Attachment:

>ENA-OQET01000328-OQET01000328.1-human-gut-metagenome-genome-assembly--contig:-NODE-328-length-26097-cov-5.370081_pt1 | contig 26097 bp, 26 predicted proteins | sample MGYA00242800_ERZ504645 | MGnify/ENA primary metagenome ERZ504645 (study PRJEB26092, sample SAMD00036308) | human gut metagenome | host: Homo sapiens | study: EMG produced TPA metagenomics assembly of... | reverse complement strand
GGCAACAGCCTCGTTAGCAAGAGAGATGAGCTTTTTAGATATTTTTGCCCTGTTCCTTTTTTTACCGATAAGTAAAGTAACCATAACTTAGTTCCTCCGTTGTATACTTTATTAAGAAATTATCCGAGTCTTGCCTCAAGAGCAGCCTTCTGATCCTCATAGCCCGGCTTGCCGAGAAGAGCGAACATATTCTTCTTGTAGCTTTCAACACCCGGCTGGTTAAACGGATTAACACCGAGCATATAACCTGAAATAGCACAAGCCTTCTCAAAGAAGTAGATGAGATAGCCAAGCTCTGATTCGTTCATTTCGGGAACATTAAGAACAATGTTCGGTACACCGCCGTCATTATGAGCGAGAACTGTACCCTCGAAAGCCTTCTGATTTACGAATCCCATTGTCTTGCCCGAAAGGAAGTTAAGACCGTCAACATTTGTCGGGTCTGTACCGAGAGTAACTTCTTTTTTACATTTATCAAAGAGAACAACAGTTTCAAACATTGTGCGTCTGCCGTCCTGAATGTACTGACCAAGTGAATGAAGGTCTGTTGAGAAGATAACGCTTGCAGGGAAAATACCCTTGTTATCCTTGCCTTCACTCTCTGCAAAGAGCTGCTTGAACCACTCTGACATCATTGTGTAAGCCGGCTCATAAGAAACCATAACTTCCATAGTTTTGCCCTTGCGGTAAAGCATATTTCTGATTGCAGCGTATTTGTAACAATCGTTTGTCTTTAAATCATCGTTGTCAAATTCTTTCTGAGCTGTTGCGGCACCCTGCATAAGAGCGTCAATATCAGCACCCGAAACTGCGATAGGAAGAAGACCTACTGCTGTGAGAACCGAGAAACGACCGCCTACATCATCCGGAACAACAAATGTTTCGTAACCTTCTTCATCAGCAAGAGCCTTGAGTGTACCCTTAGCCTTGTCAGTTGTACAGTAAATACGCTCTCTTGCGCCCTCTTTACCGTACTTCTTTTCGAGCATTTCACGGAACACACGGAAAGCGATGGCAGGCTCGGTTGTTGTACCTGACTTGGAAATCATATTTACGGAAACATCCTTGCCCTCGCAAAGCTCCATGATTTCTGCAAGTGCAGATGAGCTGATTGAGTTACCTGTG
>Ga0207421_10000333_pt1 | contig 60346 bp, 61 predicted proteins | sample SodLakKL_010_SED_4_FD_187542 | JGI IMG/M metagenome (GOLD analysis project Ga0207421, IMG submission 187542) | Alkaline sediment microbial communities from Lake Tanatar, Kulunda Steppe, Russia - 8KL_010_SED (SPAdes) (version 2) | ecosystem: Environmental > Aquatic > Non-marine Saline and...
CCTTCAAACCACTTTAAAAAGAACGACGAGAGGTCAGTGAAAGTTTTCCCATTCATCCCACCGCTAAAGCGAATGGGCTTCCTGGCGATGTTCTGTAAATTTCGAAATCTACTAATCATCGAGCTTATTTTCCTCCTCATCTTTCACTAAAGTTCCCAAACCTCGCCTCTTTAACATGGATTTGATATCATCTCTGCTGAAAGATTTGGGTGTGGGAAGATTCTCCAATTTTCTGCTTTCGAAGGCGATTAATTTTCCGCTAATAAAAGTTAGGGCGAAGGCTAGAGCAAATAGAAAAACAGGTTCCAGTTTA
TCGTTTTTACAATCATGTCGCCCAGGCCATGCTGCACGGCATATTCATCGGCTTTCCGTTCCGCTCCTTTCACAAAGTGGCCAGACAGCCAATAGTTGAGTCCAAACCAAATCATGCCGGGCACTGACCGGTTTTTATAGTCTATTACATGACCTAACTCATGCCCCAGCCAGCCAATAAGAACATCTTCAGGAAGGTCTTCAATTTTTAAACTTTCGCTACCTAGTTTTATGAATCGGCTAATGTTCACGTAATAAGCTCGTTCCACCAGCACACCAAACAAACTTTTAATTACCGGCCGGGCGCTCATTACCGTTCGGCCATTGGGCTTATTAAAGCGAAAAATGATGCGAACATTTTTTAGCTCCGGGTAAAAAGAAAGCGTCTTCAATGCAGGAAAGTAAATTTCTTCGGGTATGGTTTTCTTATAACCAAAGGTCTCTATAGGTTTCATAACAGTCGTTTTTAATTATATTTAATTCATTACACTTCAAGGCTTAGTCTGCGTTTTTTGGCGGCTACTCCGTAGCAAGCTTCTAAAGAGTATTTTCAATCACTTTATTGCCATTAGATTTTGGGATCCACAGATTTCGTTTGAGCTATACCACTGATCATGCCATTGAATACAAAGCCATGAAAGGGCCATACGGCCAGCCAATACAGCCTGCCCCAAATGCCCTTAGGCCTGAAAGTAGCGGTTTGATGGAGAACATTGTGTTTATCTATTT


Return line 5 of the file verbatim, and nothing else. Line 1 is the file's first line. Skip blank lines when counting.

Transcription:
TCGTTTTTACAATCATGTCGCCCAGGCCATGCTGCACGGCATATTCATCGGCTTTCCGTTCCGCTCCTTTCACAAAGTGGCCAGACAGCCAATAGTTGAGTCCAAACCAAATCATGCCGGGCACTGACCGGTTTTTATAGTCTATTACATGACCTAACTCATGCCCCAGCCAGCCAATAAGAACATCTTCAGGAAGGTCTTCAATTTTTAAACTTTCGCTACCTAGTTTTATGAATCGGCTAATGTTCACGTAATAAGCTCGTTCCACCAGCACACCAAACAAACTTTTAATTACCGGCCGGGCGCTCATTACCGTTCGGCCATTGGGCTTATTAAAGCGAAAAATGATGCGAACATTTTTTAGCTCCGGGTAAAAAGAAAGCGTCTTCAATGCAGGAAAGTAAATTTCTTCGGGTATGGTTTTCTTATAACCAAAGGTCTCTATAGGTTTCATAACAGTCGTTTTTAATTATATTTAATTCATTACACTTCAAGGCTTAGTCTGCGTTTTTTGGCGGCTACTCCGTAGCAAGCTTCTAAAGAGTATTTTCAATCACTTTATTGCCATTAGATTTTGGGATCCACAGATTTCGTTTGAGCTATACCACTGATCATGCCATTGAATACAAAGCCATGAAAGGGCCATACGGCCAGCCAATACAGCCTGCCCCAAATGCCCTTAGGCCTGAAAGTAGCGGTTTGATGGAGAACATTGTGTTTATCTATTT